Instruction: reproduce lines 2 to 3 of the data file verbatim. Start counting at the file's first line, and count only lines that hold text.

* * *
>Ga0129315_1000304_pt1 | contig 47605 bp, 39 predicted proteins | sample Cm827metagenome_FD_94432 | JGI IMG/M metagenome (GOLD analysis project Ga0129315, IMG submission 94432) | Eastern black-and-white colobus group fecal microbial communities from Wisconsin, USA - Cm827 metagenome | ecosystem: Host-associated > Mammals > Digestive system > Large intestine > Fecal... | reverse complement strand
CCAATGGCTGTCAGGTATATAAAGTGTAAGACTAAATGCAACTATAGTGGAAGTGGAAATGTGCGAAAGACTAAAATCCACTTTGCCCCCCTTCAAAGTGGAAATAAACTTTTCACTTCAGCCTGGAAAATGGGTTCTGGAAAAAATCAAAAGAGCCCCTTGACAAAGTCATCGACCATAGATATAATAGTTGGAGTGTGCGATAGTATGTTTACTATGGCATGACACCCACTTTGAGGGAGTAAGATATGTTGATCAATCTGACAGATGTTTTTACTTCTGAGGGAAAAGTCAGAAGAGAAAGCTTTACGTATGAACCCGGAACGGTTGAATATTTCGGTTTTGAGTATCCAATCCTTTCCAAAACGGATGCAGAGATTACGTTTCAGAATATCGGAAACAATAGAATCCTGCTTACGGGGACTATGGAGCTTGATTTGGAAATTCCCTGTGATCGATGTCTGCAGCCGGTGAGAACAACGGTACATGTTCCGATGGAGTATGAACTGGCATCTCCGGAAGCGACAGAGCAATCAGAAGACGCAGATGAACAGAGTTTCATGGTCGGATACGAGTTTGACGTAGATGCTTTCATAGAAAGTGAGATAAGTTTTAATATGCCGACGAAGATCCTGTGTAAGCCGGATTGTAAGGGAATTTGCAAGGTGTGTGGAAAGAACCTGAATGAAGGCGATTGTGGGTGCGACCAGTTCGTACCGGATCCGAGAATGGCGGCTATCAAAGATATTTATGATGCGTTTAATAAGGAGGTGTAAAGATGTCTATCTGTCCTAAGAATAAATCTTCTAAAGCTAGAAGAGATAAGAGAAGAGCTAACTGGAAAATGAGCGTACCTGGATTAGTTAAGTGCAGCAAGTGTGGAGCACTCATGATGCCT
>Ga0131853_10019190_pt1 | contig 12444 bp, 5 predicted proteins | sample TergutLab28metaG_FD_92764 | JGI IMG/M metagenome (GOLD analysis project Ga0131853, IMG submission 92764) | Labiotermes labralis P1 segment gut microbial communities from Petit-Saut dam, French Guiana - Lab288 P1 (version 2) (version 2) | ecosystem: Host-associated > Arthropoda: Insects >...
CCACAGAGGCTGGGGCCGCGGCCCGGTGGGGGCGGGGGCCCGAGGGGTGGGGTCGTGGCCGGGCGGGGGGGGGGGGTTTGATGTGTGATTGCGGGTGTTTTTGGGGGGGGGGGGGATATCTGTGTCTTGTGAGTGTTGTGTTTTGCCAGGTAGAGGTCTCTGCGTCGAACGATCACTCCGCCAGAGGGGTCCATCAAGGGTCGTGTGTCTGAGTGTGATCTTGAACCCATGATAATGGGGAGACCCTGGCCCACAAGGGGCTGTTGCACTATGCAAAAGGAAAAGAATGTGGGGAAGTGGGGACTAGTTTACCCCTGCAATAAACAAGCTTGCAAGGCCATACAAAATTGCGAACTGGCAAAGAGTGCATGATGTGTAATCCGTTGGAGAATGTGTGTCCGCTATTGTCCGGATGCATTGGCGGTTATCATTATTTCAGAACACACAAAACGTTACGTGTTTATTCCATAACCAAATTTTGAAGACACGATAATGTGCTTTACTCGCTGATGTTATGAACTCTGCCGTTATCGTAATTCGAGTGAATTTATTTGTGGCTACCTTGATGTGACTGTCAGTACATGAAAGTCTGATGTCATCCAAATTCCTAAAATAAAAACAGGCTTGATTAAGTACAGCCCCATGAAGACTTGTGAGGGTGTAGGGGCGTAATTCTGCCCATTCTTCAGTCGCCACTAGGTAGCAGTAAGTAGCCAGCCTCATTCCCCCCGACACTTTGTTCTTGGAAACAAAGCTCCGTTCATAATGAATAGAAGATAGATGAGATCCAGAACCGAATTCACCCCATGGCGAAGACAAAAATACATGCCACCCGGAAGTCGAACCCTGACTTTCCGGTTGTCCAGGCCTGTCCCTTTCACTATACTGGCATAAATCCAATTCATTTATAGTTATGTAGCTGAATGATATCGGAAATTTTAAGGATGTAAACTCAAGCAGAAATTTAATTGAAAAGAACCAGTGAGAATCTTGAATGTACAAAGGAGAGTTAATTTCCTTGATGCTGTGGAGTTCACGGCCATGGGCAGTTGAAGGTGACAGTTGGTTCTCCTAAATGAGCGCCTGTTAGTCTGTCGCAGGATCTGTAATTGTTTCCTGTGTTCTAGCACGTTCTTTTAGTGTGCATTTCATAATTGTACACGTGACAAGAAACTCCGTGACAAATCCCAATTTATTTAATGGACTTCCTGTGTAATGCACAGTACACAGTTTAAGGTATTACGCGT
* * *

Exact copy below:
CCAATGGCTGTCAGGTATATAAAGTGTAAGACTAAATGCAACTATAGTGGAAGTGGAAATGTGCGAAAGACTAAAATCCACTTTGCCCCCCTTCAAAGTGGAAATAAACTTTTCACTTCAGCCTGGAAAATGGGTTCTGGAAAAAATCAAAAGAGCCCCTTGACAAAGTCATCGACCATAGATATAATAGTTGGAGTGTGCGATAGTATGTTTACTATGGCATGACACCCACTTTGAGGGAGTAAGATATGTTGATCAATCTGACAGATGTTTTTACTTCTGAGGGAAAAGTCAGAAGAGAAAGCTTTACGTATGAACCCGGAACGGTTGAATATTTCGGTTTTGAGTATCCAATCCTTTCCAAAACGGATGCAGAGATTACGTTTCAGAATATCGGAAACAATAGAATCCTGCTTACGGGGACTATGGAGCTTGATTTGGAAATTCCCTGTGATCGATGTCTGCAGCCGGTGAGAACAACGGTACATGTTCCGATGGAGTATGAACTGGCATCTCCGGAAGCGACAGAGCAATCAGAAGACGCAGATGAACAGAGTTTCATGGTCGGATACGAGTTTGACGTAGATGCTTTCATAGAAAGTGAGATAAGTTTTAATATGCCGACGAAGATCCTGTGTAAGCCGGATTGTAAGGGAATTTGCAAGGTGTGTGGAAAGAACCTGAATGAAGGCGATTGTGGGTGCGACCAGTTCGTACCGGATCCGAGAATGGCGGCTATCAAAGATATTTATGATGCGTTTAATAAGGAGGTGTAAAGATGTCTATCTGTCCTAAGAATAAATCTTCTAAAGCTAGAAGAGATAAGAGAAGAGCTAACTGGAAAATGAGCGTACCTGGATTAGTTAAGTGCAGCAAGTGTGGAGCACTCATGATGCCT
>Ga0131853_10019190_pt1 | contig 12444 bp, 5 predicted proteins | sample TergutLab28metaG_FD_92764 | JGI IMG/M metagenome (GOLD analysis project Ga0131853, IMG submission 92764) | Labiotermes labralis P1 segment gut microbial communities from Petit-Saut dam, French Guiana - Lab288 P1 (version 2) (version 2) | ecosystem: Host-associated > Arthropoda: Insects >...